T-Mobile's chief executive Mike Sievert issued an apology Friday after the company failed to prevent a "malicious cyberattack" on the company's systems, exposing the private data of over 50 million people.
"The last two weeks have been humbling for all of us at T-Mobile," Sievert said in an open letter. "To say we are disappointed and frustrated that this happened is an understatement."
He added that knowing T-Mobile failed to protect the data for current, former and prospective customers "is one of the hardest parts of this event."
"On behalf of everyone at Team Magenta, I want to say we are truly sorry," he said in a letter to customers.
Earlier this month the company confirmed that the names, Social Security numbers and information from driver’s licenses or other identification of just over 40 million people who applied for T-Mobile credit were exposed. The same data for about 7.8 million current T-Mobile customers who pay monthly for phone service also appears to be compromised.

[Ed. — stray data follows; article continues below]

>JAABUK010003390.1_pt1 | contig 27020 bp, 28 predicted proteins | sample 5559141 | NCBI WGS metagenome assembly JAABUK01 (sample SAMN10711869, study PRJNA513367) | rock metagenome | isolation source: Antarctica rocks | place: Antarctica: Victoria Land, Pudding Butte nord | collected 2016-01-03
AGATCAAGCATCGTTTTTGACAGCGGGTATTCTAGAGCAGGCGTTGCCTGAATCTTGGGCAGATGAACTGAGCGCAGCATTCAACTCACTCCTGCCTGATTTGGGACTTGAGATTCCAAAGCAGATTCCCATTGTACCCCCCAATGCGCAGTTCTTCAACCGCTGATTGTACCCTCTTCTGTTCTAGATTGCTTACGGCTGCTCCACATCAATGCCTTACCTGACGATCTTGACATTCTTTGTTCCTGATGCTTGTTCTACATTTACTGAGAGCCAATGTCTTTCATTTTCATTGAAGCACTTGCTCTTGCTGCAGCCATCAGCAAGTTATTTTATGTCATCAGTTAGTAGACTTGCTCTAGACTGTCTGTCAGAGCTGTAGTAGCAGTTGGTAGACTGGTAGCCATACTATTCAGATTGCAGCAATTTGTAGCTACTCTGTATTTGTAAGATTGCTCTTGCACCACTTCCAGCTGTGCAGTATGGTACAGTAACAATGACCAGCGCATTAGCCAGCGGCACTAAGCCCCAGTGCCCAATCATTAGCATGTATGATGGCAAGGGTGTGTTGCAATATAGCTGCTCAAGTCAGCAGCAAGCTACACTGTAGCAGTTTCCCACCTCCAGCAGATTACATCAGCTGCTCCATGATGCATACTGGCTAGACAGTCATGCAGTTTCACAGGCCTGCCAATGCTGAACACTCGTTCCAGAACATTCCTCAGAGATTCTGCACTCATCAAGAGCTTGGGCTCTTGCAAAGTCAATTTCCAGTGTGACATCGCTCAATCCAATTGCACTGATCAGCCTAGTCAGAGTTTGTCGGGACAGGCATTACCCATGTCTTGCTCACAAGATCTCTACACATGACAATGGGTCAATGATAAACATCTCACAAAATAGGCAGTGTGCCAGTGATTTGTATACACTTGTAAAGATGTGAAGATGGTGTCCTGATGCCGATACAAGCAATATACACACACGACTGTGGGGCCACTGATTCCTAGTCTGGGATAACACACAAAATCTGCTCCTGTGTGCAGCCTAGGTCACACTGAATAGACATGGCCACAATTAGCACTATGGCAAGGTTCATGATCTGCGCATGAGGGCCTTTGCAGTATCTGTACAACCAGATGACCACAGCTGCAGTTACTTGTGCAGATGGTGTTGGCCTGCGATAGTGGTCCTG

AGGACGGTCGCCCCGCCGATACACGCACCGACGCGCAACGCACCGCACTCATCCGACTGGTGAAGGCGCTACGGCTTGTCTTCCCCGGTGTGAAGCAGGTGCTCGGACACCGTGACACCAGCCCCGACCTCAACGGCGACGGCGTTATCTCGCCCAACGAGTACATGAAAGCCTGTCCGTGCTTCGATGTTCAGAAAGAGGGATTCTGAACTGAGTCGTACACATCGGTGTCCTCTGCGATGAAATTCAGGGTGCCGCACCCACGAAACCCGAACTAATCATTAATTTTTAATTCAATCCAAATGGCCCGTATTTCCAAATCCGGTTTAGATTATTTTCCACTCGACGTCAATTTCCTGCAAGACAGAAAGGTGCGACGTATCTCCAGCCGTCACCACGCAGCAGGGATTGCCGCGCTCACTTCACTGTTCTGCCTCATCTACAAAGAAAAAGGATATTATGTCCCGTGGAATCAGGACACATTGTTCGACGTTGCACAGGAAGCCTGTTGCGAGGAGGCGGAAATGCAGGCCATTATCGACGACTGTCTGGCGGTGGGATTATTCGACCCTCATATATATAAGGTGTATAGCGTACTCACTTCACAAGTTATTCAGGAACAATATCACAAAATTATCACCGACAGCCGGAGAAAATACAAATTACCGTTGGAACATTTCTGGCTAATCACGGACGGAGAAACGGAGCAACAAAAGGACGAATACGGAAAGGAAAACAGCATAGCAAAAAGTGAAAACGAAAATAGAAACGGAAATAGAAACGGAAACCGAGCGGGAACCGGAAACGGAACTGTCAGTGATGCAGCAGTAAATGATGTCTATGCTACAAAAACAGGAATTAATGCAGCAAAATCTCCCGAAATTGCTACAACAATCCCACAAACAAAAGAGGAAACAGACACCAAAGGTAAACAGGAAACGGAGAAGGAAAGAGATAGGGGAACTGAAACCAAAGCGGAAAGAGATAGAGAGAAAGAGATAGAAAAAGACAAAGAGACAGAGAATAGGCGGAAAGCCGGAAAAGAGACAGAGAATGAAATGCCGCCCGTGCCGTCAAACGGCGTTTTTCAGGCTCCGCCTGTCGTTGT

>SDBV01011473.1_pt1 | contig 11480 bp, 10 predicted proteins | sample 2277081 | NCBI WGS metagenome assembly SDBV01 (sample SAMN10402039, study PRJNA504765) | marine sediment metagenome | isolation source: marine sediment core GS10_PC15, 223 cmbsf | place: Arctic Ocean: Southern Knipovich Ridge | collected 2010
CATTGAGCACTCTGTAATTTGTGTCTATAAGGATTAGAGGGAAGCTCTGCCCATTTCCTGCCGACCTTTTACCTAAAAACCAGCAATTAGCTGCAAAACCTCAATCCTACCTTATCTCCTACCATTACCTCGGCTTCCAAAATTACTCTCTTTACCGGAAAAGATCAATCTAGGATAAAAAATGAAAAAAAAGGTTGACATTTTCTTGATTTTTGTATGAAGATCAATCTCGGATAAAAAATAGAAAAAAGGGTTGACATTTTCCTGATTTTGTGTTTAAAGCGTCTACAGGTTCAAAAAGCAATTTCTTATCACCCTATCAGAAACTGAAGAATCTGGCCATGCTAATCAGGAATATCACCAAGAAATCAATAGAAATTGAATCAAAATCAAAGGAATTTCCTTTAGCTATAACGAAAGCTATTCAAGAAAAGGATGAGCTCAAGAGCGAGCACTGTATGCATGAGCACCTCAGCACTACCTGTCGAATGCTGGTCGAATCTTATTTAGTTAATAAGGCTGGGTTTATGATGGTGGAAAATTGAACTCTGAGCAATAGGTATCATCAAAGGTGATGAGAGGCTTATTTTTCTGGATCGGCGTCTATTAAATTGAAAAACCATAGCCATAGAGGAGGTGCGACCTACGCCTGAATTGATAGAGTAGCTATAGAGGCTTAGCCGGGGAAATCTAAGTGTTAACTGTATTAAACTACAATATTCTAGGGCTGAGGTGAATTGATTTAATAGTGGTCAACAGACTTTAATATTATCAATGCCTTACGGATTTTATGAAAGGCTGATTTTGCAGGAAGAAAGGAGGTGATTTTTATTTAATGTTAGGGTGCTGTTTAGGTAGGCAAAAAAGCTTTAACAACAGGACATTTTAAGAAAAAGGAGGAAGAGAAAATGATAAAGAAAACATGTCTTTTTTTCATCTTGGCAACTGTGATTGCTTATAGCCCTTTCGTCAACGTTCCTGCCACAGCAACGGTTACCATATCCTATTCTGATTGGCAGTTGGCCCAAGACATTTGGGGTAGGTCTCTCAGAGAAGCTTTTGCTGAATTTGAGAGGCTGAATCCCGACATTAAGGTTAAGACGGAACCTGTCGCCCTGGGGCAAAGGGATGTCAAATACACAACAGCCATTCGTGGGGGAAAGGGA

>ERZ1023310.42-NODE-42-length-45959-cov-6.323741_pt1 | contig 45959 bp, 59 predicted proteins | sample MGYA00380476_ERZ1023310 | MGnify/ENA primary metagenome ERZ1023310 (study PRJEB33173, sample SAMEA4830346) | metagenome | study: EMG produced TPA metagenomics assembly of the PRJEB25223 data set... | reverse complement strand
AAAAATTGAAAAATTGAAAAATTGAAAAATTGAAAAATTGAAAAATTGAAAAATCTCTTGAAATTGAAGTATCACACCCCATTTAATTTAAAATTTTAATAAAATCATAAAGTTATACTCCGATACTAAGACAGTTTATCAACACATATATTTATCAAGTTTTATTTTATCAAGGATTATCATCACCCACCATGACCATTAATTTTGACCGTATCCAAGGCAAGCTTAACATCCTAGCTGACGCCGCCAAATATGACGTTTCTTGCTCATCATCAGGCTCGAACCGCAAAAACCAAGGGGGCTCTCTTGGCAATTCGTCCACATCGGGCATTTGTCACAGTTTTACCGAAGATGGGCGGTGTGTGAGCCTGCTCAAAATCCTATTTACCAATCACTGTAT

T-Mobile also confirmed that approximately 850,000 active T-Mobile prepaid customer names, phone numbers and account PINs were exposed.
Despite efforts to stay ahead of cyberattacks, Sievert admitted that the company failed to "live up to the expectations we have for ourselves to protect our customers."
T-Mobile, which became one of the country’s largest cellphone service carriers after buying rival Sprint last year, has been hit before by data theft, but in the most recent case "the sheer numbers far exceed the previous breaches," said Gartner analyst Paul Furtado.
Sievert also noted in the letter that the company is aware of how the "bad actor illegally gained entry" to its servers and the company has since closed that entry point.
"We are confident that there is no ongoing risk to customer data from this breach," he said.
To date, the company has contacted "just about every current T-Mobile customer or primary account holder" who had their data breached.
The company said it will immediately offer two years of free identity protection services and is recommending that all of its postpaid customers — those who pay in monthly installments — change their PIN. Its investigation is ongoing.
The Associated Press contributed to this report.